Obsidian is a note-taking app I use a lot. It's extremely versatile, and great for storing all sorts of information that you want to get out of your head. You can link notes together into a kind of personal wiki, and there's a busy community building plugins for it. Notes are stored in standard Markdown, and grouped in "vaults".
I use Obsidian for work, where I keep a daily logbook of what I'm working on, agenda items for upcoming meetings, and snippets of code to remind myself how to do various things. But I also keep a separate Obsidian vault for personal stuff: projects, shopping lists, draft submissions for for legislation, ideas for stories and non-fiction articles, and whatever else.
I switch between these two vaults a lot, so I wanted to be able to tell them apart at a glance by having a strong colour difference. There are lots of themes available, but most seem to be designed with the (very reasonable) assumption that people typically use one vault at a time. But Obsidian is built with web technologies, and I am a web developer, so I made a new theme for the job.
Obsidian provides a setting for an accent color, which by default is used for links, controls and text selection. That accent colour is available to themes, so I set out to use it more extensively. Kakano generates a set of lighter and darker shades from that base colour and uses them to provide a subtle smooth gradient background, and matching modal windows and controls.
I use purple for work, green for my personal vault. The bright colours make it easy to locate my vaults against the mostly-monochrome windows of other apps.
Kakano is the Māori word for "colour".
Additional features #
Light/dark themes #
Obsidian supports light and dark modes, so Kakano does too.
Close buttons where they belong #
Obsidian is available for Windows, macOS, Linux, iOS and Android. On most of these platforms the control to close a window is positioned on the right, so that's where it appears in most Obsidian themes. On macOS, though, close buttons have always been on the left of windows. I guess most people aren't bothered by the inconsistency, but I am not one of those people: when a macOS app has close buttons on the right it stands out like a sore thumb. Kakano detects which platform it's running on, and moves close buttons to the left if it's running on macOS.
Consistent controls #
Obsidian provides a lot of controls throughout its UI, and they're often provided by different plugins with slightly different appearances. I've aimed to improve consistency with Kakano.
Getting Kakano #
Kakano is available to install from within Obsidian. Go to
Settings > Appearance, then click on
Managein the Themes section. You'll find it listed there alongisde other community themes that have been approved by the Obsidian team.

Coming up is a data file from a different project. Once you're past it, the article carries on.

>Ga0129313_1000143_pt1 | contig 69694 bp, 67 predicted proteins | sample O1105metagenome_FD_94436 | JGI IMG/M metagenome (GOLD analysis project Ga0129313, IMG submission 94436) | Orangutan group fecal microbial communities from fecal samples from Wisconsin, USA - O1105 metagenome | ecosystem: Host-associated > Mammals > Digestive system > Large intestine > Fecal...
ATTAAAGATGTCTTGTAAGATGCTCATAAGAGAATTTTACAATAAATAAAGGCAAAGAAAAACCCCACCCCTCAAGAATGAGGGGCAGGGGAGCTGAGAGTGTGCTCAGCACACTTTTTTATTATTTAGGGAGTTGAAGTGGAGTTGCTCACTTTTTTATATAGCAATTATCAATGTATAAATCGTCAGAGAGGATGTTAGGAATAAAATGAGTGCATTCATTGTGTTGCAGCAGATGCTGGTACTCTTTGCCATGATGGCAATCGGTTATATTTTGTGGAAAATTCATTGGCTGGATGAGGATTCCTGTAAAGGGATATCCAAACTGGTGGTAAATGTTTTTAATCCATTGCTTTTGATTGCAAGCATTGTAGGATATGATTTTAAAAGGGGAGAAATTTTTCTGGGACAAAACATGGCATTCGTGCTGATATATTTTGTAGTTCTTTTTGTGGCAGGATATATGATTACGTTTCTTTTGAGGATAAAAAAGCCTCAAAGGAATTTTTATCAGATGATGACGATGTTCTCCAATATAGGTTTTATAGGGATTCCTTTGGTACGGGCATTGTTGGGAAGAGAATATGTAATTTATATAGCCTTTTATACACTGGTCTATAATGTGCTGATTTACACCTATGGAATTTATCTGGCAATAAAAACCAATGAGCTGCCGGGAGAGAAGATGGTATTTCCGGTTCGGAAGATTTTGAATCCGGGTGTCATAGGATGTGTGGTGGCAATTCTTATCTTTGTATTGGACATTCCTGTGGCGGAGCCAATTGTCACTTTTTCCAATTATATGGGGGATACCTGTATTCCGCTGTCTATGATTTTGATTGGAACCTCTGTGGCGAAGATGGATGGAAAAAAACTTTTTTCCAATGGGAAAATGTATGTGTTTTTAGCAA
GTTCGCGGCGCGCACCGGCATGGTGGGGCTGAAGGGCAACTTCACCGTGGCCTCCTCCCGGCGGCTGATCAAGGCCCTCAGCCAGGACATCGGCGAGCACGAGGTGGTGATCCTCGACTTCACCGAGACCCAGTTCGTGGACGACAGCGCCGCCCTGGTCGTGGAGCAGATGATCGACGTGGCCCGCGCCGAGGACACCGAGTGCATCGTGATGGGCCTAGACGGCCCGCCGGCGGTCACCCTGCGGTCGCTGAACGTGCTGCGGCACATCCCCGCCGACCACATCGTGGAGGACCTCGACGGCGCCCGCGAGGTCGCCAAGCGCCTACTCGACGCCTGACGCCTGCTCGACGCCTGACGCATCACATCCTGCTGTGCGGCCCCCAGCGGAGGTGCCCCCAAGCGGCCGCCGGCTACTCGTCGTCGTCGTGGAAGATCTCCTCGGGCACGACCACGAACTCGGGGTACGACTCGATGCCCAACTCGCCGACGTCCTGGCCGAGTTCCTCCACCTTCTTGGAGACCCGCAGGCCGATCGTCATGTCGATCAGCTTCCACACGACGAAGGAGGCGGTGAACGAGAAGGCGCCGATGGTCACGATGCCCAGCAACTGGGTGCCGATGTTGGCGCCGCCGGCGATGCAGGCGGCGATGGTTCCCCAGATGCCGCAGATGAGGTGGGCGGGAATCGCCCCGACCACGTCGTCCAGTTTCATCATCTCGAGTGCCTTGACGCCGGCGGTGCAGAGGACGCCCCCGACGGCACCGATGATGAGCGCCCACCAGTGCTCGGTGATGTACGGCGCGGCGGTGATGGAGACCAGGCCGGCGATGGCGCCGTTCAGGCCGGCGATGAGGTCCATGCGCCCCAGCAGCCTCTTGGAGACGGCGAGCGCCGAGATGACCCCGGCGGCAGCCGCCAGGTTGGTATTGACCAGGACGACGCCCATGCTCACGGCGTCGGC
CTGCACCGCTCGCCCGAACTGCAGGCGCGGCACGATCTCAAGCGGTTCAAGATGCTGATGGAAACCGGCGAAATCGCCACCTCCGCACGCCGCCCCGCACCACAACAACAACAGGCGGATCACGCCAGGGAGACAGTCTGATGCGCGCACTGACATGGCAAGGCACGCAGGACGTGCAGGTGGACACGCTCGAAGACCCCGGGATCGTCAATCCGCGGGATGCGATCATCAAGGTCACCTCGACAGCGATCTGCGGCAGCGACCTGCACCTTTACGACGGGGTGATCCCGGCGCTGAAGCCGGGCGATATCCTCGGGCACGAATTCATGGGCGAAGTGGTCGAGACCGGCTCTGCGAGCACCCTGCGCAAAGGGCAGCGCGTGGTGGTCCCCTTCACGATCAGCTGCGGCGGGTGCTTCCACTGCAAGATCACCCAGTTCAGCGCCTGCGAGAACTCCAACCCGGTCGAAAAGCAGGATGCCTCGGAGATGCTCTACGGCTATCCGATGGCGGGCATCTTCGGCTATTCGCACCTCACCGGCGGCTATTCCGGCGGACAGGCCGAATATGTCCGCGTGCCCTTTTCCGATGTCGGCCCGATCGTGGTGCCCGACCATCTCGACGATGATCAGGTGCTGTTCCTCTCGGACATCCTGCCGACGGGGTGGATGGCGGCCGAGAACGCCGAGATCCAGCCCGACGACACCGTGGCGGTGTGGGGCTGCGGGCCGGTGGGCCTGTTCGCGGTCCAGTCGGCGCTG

Source code is available on Github.
There's a lot more to do! In particular, I want to polish how Kakano appears on mobile screens, and how it renders notes that use popular Obsidian plugins.
When a progressive political party launches a policy, it's worth paying attention to who gets centred as the main character in news articles.
You would think that this would be straightforward. If the Green Party has launched a housing policy, you'd write an article saying ‘Greens launch housing policy’. Describing the policy would be the main point, then you might get some context from independent experts in housing to help people decide what they think of it.
What you more often see is ‘Landlords attack logic of Green housing policy’. Before the reader knows what the policy is, they're told that there was a negative response and invited you to dismiss it as unworkable. Somehow it's more important to tell you the self-interested opinion of a landlord than it is to give you accurate information about the policy itself. You’ll see this pattern all the time, and it reflects poorly on the news organisations that use it.
It's not that the opinions of people affected by a policy are irrelevant. They could be included further down the article, or be spun out into a whole separate article. But if they're presented as the most important thing to know, that’s an attempt to discourage you from making up your own mind.
It has often been observed that the word queue is pronounced the same as the letter Q, and that therefore the remaining letters serve no useful purpose. Typically this is followed by a recommendation that the remaining letters be removed. While this is clearly an unacceptable situation, I believe that there is a better solution.
I propose to the august members of the Academy of English that they introduce regular updates to the word queue. Once a year, the first letter should be removed on the assumption that it has had ample time to complete its business at the front, and it is now the next letter’s turn.
Thus, in the subsequent year the word would be spelled ueue, and pronounced the same as the letter U. The following year it would become eue, pronounced E.
From time to time, the Academy should announce new letters that have joined the end of the word. This is sure to excite great public interest, and provide valuable media attention to lesser-known letters.
1 more post can be found in the archive.